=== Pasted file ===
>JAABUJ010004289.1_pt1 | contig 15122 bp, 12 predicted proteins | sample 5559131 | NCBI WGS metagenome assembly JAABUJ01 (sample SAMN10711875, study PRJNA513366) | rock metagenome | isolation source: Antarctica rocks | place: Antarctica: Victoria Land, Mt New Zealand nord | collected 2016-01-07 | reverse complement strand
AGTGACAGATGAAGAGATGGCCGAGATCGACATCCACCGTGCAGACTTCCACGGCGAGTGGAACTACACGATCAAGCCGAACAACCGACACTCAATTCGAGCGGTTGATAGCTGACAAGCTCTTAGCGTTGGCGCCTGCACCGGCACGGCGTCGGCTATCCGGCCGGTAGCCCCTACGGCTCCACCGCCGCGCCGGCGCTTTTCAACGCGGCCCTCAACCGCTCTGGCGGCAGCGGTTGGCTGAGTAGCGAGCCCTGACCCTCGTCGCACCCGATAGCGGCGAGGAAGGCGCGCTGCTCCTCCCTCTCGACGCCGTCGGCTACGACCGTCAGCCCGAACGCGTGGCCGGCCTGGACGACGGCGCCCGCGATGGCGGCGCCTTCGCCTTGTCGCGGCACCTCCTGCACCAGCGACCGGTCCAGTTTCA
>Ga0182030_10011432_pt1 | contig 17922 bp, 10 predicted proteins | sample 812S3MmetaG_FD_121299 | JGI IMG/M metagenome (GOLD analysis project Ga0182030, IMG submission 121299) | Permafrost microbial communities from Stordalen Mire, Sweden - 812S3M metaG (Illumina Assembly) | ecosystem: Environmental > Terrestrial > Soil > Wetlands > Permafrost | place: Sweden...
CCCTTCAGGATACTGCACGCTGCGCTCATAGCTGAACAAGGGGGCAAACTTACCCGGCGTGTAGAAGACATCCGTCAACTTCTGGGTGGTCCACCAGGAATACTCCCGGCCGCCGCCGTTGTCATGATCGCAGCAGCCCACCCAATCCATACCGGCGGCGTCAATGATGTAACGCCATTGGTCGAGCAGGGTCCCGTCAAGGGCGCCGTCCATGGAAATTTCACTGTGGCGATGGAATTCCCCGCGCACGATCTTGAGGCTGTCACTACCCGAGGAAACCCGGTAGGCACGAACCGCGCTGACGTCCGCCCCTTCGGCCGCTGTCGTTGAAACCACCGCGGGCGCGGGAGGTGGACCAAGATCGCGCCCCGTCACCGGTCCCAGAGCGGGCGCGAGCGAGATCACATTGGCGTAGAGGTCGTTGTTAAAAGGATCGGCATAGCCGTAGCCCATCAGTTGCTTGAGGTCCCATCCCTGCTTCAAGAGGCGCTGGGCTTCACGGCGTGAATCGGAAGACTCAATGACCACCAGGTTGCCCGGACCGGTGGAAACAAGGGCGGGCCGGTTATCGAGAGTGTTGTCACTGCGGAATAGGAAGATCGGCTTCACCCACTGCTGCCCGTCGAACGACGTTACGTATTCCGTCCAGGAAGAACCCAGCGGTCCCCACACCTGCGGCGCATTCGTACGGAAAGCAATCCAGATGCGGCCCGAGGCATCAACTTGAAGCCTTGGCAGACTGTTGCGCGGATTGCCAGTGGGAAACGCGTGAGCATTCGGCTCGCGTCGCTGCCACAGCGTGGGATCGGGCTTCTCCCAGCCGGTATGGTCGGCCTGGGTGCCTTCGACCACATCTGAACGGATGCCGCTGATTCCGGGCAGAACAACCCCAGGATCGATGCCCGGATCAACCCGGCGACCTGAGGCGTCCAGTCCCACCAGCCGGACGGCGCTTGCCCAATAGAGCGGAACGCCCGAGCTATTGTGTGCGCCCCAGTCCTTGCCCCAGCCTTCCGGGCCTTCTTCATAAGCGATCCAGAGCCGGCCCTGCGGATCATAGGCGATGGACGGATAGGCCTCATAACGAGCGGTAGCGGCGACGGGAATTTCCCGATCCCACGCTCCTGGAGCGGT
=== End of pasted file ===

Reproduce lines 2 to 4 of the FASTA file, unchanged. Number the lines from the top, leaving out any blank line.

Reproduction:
AGTGACAGATGAAGAGATGGCCGAGATCGACATCCACCGTGCAGACTTCCACGGCGAGTGGAACTACACGATCAAGCCGAACAACCGACACTCAATTCGAGCGGTTGATAGCTGACAAGCTCTTAGCGTTGGCGCCTGCACCGGCACGGCGTCGGCTATCCGGCCGGTAGCCCCTACGGCTCCACCGCCGCGCCGGCGCTTTTCAACGCGGCCCTCAACCGCTCTGGCGGCAGCGGTTGGCTGAGTAGCGAGCCCTGACCCTCGTCGCACCCGATAGCGGCGAGGAAGGCGCGCTGCTCCTCCCTCTCGACGCCGTCGGCTACGACCGTCAGCCCGAACGCGTGGCCGGCCTGGACGACGGCGCCCGCGATGGCGGCGCCTTCGCCTTGTCGCGGCACCTCCTGCACCAGCGACCGGTCCAGTTTCA
>Ga0182030_10011432_pt1 | contig 17922 bp, 10 predicted proteins | sample 812S3MmetaG_FD_121299 | JGI IMG/M metagenome (GOLD analysis project Ga0182030, IMG submission 121299) | Permafrost microbial communities from Stordalen Mire, Sweden - 812S3M metaG (Illumina Assembly) | ecosystem: Environmental > Terrestrial > Soil > Wetlands > Permafrost | place: Sweden...
CCCTTCAGGATACTGCACGCTGCGCTCATAGCTGAACAAGGGGGCAAACTTACCCGGCGTGTAGAAGACATCCGTCAACTTCTGGGTGGTCCACCAGGAATACTCCCGGCCGCCGCCGTTGTCATGATCGCAGCAGCCCACCCAATCCATACCGGCGGCGTCAATGATGTAACGCCATTGGTCGAGCAGGGTCCCGTCAAGGGCGCCGTCCATGGAAATTTCACTGTGGCGATGGAATTCCCCGCGCACGATCTTGAGGCTGTCACTACCCGAGGAAACCCGGTAGGCACGAACCGCGCTGACGTCCGCCCCTTCGGCCGCTGTCGTTGAAACCACCGCGGGCGCGGGAGGTGGACCAAGATCGCGCCCCGTCACCGGTCCCAGAGCGGGCGCGAGCGAGATCACATTGGCGTAGAGGTCGTTGTTAAAAGGATCGGCATAGCCGTAGCCCATCAGTTGCTTGAGGTCCCATCCCTGCTTCAAGAGGCGCTGGGCTTCACGGCGTGAATCGGAAGACTCAATGACCACCAGGTTGCCCGGACCGGTGGAAACAAGGGCGGGCCGGTTATCGAGAGTGTTGTCACTGCGGAATAGGAAGATCGGCTTCACCCACTGCTGCCCGTCGAACGACGTTACGTATTCCGTCCAGGAAGAACCCAGCGGTCCCCACACCTGCGGCGCATTCGTACGGAAAGCAATCCAGATGCGGCCCGAGGCATCAACTTGAAGCCTTGGCAGACTGTTGCGCGGATTGCCAGTGGGAAACGCGTGAGCATTCGGCTCGCGTCGCTGCCACAGCGTGGGATCGGGCTTCTCCCAGCCGGTATGGTCGGCCTGGGTGCCTTCGACCACATCTGAACGGATGCCGCTGATTCCGGGCAGAACAACCCCAGGATCGATGCCCGGATCAACCCGGCGACCTGAGGCGTCCAGTCCCACCAGCCGGACGGCGCTTGCCCAATAGAGCGGAACGCCCGAGCTATTGTGTGCGCCCCAGTCCTTGCCCCAGCCTTCCGGGCCTTCTTCATAAGCGATCCAGAGCCGGCCCTGCGGATCATAGGCGATGGACGGATAGGCCTCATAACGAGCGGTAGCGGCGACGGGAATTTCCCGATCCCACGCTCCTGGAGCGGT